It’s interesting that KOMO-AM is going so well with their all news format. Consider the results of a recent survey that showed almost 20% get their news on their cell phone or other portable gizmo. 44% get their news, on-line, weekly. Then again radios ratings reflect their relative popularity between stations.
KCKA TV. On Crego Hill near Chehalis. Recently increased power with the installation of a new antenna. The old antenna’s pole was stripped of it’s spiral-wrapped radiator and was used as a support for the new, side-mounted, array. Understand that the work was done by Seacomm Erectors. Crego is also the site of KMNT-FM, KSWS-FM as well as a couple TV Translators.
Ford, who has been working with Microsoft and others to jazz up their cars with lots of high-tech gizmo’s is one of the first I’ve heard of to offer a way for parents to block Satellite Radio channels due to their content. This has long been a feature for television.
I have often written about what’s happening with our nearest star (the Sun) and it’s rather strange behavior over the last couple of years. From what I have been reading, things are projected to change as the activity of the sun increases. For reasons that are poorly understood, the normal 11 year cycle has been hard to predict of late. According to the latest predictions, 2013 could be the middle of the next maximum activity phase.
If you are a Ham Radio operator, this means exciting times. If you are the operator of a satellite or a power grid, it could mean time to fasten your seatbelt. History teaches us to be watchful and to be mindful that we have a whole lot more sensitive equipment working today that could well be negatively impacted. The term ‘Sun-Outage’ normally applies to a short period of time when your sat-dish is pointed at the Sun. This term could take on a new meaning. Are you ready?
The FCC appears to be moving toward a greater role in regulating the Internet after their historic ruling on Internet neutrality. This is going to be an interesting issue to follow, especially knowing that the majority of the public is opposed to the FCC trying to regulate in this area. The FCC has made its positions about Broadband well known as they try and squeeze everyone for more spectrum, at the same time, it appears that they desire to increase their level of regulation as well.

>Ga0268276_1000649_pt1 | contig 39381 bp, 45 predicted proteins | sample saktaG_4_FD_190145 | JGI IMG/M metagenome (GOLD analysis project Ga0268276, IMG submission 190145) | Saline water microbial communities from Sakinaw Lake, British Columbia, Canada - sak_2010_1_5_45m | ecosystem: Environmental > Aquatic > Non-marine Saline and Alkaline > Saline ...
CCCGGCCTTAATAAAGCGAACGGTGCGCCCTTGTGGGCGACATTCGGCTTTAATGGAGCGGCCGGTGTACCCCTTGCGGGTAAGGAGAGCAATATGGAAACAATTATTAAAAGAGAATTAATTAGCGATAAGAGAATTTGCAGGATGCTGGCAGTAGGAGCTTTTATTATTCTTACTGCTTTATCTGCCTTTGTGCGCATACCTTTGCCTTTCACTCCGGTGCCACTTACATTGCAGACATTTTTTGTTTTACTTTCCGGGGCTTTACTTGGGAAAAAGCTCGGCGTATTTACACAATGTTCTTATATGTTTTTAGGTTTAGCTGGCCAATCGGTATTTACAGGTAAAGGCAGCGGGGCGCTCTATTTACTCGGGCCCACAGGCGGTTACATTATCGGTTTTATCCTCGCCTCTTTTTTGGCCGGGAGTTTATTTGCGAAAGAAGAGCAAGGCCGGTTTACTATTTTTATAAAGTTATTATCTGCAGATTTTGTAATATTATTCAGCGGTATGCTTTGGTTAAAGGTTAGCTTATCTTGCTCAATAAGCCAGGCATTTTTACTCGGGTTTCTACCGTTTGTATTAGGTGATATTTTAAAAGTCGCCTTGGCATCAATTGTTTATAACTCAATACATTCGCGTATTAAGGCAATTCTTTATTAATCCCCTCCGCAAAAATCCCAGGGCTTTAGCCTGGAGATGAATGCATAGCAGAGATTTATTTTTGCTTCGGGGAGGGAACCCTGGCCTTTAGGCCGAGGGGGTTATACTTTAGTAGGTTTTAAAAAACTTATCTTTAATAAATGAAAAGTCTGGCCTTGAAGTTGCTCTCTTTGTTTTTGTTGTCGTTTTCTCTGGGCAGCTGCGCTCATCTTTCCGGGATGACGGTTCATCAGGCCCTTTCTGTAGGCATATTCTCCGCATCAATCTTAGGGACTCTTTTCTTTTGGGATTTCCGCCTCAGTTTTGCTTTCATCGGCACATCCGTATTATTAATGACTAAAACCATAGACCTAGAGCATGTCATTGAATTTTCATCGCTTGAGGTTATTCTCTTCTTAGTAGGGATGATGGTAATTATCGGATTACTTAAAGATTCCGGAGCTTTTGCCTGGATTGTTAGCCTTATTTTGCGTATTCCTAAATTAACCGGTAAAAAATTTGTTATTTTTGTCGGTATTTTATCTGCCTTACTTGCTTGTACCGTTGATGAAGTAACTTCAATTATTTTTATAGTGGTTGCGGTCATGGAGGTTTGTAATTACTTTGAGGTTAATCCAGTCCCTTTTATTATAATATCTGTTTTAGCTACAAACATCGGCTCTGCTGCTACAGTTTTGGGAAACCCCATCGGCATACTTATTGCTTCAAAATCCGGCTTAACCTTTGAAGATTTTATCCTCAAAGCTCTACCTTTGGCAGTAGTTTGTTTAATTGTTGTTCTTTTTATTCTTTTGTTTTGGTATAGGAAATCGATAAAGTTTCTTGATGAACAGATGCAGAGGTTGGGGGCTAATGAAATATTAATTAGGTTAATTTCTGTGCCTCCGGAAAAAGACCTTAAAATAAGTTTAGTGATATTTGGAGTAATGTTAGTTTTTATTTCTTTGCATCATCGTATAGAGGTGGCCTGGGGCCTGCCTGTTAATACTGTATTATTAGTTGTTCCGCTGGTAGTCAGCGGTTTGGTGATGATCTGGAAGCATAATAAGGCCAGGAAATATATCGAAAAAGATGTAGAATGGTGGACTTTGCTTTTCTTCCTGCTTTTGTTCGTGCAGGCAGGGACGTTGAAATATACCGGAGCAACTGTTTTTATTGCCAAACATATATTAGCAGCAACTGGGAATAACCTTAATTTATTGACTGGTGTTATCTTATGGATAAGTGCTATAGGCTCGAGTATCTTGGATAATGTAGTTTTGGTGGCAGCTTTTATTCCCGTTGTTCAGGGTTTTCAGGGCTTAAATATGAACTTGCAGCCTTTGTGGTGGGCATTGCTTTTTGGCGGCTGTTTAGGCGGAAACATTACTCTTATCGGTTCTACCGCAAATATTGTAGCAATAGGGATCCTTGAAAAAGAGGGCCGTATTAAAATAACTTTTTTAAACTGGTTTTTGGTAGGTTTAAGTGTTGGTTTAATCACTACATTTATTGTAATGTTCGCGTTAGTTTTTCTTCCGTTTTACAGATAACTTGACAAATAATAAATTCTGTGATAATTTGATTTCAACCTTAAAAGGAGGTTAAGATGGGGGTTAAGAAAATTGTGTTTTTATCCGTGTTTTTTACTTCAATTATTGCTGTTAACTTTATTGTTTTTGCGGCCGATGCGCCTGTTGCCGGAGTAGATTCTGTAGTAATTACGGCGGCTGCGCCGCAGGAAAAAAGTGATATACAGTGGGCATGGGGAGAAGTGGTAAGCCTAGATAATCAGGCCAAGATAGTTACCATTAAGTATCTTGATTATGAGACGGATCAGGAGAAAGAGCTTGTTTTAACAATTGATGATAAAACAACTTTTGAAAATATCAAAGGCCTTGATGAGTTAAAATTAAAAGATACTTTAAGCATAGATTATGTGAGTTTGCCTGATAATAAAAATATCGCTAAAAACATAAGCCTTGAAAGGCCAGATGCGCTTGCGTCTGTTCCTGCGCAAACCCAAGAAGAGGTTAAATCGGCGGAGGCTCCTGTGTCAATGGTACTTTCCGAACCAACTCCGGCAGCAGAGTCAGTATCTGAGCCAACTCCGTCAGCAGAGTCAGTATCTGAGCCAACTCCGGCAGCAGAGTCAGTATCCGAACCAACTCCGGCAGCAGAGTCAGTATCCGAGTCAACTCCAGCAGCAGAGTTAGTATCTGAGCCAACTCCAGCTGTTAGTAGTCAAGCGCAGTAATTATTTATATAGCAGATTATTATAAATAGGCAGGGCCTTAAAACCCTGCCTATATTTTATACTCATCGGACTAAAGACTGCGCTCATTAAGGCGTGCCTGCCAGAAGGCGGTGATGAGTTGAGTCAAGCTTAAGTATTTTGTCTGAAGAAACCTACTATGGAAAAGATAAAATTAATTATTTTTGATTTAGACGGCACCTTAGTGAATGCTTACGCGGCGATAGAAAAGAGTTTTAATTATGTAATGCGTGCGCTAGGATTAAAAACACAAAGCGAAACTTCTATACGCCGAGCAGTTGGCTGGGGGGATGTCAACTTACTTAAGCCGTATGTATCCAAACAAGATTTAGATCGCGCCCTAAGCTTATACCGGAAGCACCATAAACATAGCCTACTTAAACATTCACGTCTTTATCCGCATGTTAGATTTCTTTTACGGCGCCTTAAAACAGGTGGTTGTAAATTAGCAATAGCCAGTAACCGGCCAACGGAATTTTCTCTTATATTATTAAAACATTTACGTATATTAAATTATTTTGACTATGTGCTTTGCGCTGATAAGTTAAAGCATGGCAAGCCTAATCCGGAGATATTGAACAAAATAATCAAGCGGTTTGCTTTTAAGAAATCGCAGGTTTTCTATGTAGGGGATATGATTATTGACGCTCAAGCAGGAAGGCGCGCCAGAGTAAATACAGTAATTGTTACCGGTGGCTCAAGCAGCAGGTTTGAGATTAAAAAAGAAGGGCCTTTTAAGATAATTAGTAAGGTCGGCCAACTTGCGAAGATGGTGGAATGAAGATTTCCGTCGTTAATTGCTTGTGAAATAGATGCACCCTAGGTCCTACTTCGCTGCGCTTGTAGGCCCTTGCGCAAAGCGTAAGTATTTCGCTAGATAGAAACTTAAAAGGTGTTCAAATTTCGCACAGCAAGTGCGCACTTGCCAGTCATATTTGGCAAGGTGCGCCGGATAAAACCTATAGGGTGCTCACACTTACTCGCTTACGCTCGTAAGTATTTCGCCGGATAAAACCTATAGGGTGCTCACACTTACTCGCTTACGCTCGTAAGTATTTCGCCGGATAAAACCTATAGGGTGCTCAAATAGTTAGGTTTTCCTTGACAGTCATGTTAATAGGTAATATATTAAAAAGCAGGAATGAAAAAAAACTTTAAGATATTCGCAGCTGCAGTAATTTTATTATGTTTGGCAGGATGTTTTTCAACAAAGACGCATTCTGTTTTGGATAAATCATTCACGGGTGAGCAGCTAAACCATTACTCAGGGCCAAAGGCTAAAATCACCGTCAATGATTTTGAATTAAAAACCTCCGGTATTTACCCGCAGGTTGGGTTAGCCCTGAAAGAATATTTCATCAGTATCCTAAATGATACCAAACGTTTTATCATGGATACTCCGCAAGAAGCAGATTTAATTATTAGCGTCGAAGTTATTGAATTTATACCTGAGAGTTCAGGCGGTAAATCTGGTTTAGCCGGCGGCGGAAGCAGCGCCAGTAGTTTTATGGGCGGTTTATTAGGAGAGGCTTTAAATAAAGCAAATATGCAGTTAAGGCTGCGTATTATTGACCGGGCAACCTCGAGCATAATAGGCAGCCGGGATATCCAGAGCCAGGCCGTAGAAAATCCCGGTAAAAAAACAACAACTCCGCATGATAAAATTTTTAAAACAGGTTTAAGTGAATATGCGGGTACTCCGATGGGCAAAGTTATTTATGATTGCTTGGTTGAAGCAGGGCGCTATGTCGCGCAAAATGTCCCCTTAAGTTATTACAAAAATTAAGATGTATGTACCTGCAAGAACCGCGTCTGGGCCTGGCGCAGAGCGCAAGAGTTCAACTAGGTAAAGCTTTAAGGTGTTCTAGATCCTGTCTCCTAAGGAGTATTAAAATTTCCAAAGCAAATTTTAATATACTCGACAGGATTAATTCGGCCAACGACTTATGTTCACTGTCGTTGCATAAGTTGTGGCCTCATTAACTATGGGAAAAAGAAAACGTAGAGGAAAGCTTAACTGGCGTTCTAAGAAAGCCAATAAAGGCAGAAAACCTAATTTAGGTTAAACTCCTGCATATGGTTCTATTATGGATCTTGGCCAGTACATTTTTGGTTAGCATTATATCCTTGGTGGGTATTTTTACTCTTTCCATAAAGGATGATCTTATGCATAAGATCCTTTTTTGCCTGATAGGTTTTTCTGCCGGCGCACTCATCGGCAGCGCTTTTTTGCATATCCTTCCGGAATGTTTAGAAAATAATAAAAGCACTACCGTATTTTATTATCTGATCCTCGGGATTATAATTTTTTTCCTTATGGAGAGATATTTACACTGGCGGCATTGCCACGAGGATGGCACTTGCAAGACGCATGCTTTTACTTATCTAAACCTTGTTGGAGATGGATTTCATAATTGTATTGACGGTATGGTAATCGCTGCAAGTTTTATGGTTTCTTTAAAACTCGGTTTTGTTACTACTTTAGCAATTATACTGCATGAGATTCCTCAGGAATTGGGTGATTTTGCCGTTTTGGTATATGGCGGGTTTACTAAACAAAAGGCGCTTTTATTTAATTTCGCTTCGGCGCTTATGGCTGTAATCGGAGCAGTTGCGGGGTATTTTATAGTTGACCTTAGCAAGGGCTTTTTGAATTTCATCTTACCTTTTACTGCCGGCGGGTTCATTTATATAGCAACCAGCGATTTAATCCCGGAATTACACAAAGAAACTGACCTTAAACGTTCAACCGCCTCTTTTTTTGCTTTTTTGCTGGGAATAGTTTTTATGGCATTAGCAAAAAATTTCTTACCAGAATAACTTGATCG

Did you happen to catch the news item about how a news chopper pilot for an Oklahoma City TV station rescued a stranded calf? Apparently a rancher called the TV station reporting his calf was stuck on a ice-covered pond. The pilot, who a couple of years ago rescued a deer in a similar predicament, flew to the scene and, with his choppers rotor blast, blew the critter to the edge of the pond where he could be rescued.
I well remember when I would write in this column about huge mergers and sales of broadcast stations. The weak economy really put the damper on that activity. Perhaps sign that things are getting better comes the news that two Southern California FM stations have been sold for $35 Million. Then there is the $2 Billion takeover battle between two of the largest radio outfits where Cumulus is trying to take over Citadel. Of course the big merger story going into 2011 is the one between Comcast and NBCU.